Reporting Tips Directly to the SEC

One development which may have the effect of increasing the number of tips provided to the SEC is the Supreme Court’s decision in Digital Realty, which held that whistleblower protections under the SEC whistleblower law, do not extend to employees unless they have in fact reported to the SEC.

Other whistleblower protections may apply, but the SEC protections now only do if a whistleblower has reported to the SEC. This may be provided even more incentive beyond attempting to obtain a reward to report to the SEC. The whistleblower protections, which give the people the right to sue for retaliation, are strong under the SEC whistleblower law.

This may cause an increase in the workload of the SEC, and it may also increase collections under the Act. It is doubtful those who wanted to limit the protections of the law only to circumstances in which a Whistleblower reports to the SEC wanted also to increase SEC collections, but that may be the ultimate result of the Supreme Court’s decision.

As of 2017, the program it has issued awards of approximately $160 million. They granted those awards to 46 whistleblowers. Again, the program is relatively young – 46 whistleblower awards and $160 million is a fair amount of money and quite a few whistleblowers. On the other hand, one could certainly argue that it is a big country, with a large number of securities being traded every day under all kinds of circumstances. We are only now starting to see the rewards and prosecutions based on the first couple of years of reports, as it takes some time for any such reports to work their way through the Agency to the point that prosecutions become public.

It is difficult to believe that the program has exhausted the extent of information available regarding securities fraud at this point. It is probably fair to say and most would agree, that there is plenty more fraud out there to be assessed by whistleblowers or to be reported by whistleblowers and hopefully prosecuted by appropriate authorities. However, the volume of tips provided to the SEC indicates that for a case to be successful, it must stand out in terms of the fraud committed and the harm to investors.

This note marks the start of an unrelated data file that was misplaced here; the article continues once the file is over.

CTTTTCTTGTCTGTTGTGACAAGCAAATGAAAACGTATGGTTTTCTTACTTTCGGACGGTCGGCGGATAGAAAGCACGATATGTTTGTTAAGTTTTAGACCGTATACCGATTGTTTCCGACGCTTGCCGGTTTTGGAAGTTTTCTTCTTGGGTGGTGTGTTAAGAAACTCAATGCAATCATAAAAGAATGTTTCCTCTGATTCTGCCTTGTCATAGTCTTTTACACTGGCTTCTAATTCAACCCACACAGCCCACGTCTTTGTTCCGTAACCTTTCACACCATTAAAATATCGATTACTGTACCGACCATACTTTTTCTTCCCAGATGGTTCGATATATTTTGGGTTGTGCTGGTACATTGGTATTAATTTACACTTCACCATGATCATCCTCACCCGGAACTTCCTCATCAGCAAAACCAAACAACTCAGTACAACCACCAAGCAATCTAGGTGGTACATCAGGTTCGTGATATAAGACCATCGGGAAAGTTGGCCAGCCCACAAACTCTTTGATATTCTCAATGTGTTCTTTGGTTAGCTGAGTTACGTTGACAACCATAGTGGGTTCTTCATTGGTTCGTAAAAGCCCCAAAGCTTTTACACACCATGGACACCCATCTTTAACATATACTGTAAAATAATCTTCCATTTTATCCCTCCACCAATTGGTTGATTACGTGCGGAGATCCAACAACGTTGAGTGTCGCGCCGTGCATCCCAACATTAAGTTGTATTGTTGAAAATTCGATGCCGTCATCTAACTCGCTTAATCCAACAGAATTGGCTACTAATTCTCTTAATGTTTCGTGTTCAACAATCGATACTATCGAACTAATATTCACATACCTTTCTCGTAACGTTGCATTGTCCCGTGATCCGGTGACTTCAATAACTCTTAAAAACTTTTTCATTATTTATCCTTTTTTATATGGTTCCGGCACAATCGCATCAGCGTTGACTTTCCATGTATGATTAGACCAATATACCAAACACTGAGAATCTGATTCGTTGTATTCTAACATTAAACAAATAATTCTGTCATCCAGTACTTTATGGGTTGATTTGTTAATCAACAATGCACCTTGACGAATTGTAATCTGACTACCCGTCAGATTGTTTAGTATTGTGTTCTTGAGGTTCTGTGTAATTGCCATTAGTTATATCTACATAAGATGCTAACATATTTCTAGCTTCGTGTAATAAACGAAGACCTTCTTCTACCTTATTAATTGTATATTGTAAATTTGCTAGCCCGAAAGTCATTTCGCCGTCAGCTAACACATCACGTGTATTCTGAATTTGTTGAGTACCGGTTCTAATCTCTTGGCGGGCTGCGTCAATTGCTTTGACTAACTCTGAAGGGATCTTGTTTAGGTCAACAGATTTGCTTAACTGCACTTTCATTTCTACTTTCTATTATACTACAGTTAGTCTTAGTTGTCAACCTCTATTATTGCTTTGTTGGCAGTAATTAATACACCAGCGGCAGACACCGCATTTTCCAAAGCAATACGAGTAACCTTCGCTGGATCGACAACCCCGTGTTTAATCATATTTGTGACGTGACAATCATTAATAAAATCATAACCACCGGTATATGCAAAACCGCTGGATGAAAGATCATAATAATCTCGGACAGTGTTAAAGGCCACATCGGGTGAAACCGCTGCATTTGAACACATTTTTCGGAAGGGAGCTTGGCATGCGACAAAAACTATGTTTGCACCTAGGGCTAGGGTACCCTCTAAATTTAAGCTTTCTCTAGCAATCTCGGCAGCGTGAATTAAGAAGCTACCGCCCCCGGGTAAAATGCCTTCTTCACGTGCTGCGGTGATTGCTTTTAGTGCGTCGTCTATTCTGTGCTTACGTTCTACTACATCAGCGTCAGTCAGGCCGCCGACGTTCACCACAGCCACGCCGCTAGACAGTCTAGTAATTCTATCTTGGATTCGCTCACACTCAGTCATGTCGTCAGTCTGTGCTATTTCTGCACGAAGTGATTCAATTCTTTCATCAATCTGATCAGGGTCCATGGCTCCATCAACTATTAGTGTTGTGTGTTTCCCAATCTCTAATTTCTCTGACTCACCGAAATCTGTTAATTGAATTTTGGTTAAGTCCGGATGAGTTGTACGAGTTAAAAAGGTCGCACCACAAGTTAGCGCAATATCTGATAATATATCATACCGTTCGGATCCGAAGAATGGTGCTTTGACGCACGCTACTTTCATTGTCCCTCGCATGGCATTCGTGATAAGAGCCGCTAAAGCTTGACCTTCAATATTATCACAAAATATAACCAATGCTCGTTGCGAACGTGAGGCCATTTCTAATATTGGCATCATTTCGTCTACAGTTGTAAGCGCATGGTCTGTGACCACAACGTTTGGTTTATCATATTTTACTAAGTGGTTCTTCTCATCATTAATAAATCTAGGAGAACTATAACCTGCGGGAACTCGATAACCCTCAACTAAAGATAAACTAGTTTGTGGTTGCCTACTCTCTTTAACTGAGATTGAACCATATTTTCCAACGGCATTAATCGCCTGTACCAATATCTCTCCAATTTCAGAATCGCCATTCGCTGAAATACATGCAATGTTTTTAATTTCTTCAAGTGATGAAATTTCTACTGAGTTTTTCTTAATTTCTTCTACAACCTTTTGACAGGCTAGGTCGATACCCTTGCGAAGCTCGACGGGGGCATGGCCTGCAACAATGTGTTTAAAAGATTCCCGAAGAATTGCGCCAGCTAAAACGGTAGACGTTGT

The process for a whistleblower to obtain a reward is extensive as you may expect. First, the whistleblower must have reported original information to the Securities and Exchange Commission, either anonymously through an attorney, or more directly, and then to cooperate with the SEC if more information is required. The whistleblower may supplement any initial allegations with additional information, but mostly it is up to the agents of the SEC commission itself to prosecute the claims or not.

There is no way to make the commission do that. The Commission has the right to determine whether or not they will prosecute such an action. If they do prosecute, they publish on their website when there is a collection of more than $1 million, and when they think that there is a potential whistleblower award attendant to that collection. The commission will publish a list of what is called covered actions, which means there has been more than $1 million collected, and they think a whistleblower may be entitled to such an award.

From the moment they do publish that information, a whistleblower has 90 days to file and claim their award. Then the SEC evaluates whether or not they believe an award should be provided and what percentage should be appropriate to award the whistleblower, of between 10% and 30% of the amount collected.

There may be instances where two or more whistleblowers provide information against the same defendant, which may be useful to the SEC and which may not entirely encompass each other’s information. The SEC might award multiple awards. There is no prohibition against multiple whistleblowers joining forces in filing a TCR with the commission in order to share in any potential award in the future.

Overall, this is an extremely powerful tool that allows whistleblowers to come forward, to report fraud, have the appropriate agency investigate fraud, and to pursue fraud in the area of securities law, while keeping the whistleblower safe as they make such reports. While many of us would appreciate the idea of being able to have a private right of action under this law as well, the anonymity that a whistleblower may enjoy while reporting massive fraud against a major corporation is an important aspect of this law – one that makes it possible for whistleblowers to come forward and report important fraudulent activity in relative safety.